The Obamas and the New Politics of Race
Posted: June 6, 2012
With the 2012 US presidential election campaign in full swing, the meaning and significance of Barack Obama and his presidency are once again in the spotlight. Has the election of Barack Obama served as the watershed moment for American politics and race relations that many predicted? A number of experts in the field of critical race theory attempt to answer this question in a special issue of Qualitative Sociology: The Obamas and the New Politics of Race, published by Springer and available to the general public. This series of six articles showcases the most recent critical sociological work on race, racism, and politics through the lens of Barack Obama's presidency.
The election of Barack Obama – and his bid for re-election in November 2012 – allow us to consider how race and race relations have, or have not, changed; both in and outside of the electoral sphere. With a synoptic essay on the multiple meanings of Barack Obama and the Obama family in a putative post-racial age by guest editors Simone Browne and Ben Carrington of The University of Texas at Austin, the June issue of Qualitative Sociology demonstrates the importance of critical sociological analyses for understanding contemporary racial speculation in US politics. This issue is essential reading for anyone interested in how the wider cultural politics of race shaped the 2008 US Presidential election, the current election, and the future of race in the US.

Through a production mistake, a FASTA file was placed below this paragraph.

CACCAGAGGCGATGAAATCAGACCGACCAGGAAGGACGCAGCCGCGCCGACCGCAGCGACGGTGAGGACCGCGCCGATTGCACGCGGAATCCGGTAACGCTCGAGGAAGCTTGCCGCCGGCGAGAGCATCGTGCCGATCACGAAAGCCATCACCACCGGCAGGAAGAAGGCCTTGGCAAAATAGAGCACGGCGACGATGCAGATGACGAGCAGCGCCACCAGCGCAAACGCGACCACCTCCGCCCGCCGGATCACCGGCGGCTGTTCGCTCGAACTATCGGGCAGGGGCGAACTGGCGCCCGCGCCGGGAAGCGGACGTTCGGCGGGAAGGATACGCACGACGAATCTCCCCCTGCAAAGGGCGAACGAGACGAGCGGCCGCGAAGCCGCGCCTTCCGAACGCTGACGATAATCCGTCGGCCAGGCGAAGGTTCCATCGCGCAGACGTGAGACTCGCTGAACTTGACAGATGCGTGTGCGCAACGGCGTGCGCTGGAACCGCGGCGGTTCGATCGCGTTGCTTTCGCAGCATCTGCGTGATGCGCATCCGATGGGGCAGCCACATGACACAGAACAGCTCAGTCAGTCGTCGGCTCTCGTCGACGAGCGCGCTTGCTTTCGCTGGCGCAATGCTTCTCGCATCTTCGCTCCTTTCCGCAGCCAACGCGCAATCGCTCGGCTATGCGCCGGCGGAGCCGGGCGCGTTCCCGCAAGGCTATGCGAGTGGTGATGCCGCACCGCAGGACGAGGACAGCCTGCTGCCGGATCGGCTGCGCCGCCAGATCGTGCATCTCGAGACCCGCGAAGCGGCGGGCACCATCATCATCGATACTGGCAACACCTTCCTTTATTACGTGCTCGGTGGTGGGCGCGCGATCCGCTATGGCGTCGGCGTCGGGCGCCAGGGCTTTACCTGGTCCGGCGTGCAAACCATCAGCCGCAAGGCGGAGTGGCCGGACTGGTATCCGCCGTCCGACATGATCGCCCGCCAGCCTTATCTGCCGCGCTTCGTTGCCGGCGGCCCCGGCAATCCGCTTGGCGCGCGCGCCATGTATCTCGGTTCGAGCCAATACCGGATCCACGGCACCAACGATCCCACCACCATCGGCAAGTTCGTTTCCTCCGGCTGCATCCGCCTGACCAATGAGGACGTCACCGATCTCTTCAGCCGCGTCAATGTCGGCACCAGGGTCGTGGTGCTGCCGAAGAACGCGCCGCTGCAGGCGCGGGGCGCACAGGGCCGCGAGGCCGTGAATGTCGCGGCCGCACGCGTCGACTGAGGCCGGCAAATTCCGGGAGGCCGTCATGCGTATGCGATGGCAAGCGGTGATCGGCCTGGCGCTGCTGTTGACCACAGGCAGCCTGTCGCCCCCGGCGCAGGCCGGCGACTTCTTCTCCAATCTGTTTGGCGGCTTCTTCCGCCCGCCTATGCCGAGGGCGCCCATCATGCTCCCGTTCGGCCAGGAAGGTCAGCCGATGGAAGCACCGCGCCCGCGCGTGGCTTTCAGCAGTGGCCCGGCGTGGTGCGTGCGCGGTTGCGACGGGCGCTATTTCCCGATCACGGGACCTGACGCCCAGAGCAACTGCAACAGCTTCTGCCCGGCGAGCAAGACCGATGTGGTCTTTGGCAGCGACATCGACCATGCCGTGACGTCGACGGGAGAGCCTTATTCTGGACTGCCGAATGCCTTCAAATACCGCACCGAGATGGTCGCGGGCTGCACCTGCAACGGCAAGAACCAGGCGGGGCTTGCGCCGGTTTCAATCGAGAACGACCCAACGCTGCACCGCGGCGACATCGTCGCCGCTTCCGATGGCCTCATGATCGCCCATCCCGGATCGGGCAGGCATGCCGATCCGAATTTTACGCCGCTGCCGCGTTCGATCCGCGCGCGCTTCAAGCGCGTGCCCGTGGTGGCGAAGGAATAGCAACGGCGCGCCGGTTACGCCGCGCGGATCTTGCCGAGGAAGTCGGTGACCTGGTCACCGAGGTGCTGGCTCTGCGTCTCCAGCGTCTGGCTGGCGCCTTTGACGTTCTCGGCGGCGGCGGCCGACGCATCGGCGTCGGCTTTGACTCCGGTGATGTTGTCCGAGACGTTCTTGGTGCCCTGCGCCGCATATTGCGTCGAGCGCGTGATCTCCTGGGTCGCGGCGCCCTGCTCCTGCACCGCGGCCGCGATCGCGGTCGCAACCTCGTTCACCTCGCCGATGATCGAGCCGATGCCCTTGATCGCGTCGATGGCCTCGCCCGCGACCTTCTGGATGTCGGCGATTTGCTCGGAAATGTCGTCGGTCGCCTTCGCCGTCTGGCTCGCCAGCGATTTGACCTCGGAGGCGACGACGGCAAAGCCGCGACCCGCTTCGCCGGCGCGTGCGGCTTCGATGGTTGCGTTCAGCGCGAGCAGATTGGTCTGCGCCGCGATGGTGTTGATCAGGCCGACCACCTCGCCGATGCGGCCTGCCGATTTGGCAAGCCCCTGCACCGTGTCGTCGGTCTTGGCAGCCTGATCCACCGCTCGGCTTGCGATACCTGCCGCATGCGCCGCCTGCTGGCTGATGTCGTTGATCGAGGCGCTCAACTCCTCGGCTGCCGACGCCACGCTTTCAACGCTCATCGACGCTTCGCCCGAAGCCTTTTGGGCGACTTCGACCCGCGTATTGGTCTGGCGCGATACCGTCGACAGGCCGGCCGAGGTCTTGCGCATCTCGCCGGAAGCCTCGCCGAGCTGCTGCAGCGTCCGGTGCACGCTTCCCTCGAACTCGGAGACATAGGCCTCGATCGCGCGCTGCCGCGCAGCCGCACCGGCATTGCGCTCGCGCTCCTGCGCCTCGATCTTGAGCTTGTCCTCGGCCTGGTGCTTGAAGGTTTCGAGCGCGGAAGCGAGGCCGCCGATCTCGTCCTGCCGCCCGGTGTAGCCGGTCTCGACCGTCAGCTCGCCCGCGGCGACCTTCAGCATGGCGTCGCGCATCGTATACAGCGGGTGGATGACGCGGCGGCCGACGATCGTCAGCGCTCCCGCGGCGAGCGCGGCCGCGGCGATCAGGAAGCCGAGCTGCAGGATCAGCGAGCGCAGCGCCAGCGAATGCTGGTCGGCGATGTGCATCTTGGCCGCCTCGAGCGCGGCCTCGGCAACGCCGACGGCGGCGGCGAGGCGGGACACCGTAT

Qualitative Sociology, Special issue: The Obamas and the New Politics of Race, Vol. 35, No.2. The special issue is freely available online to the general public at www.springerlink.com/content/0162-0436/35/2.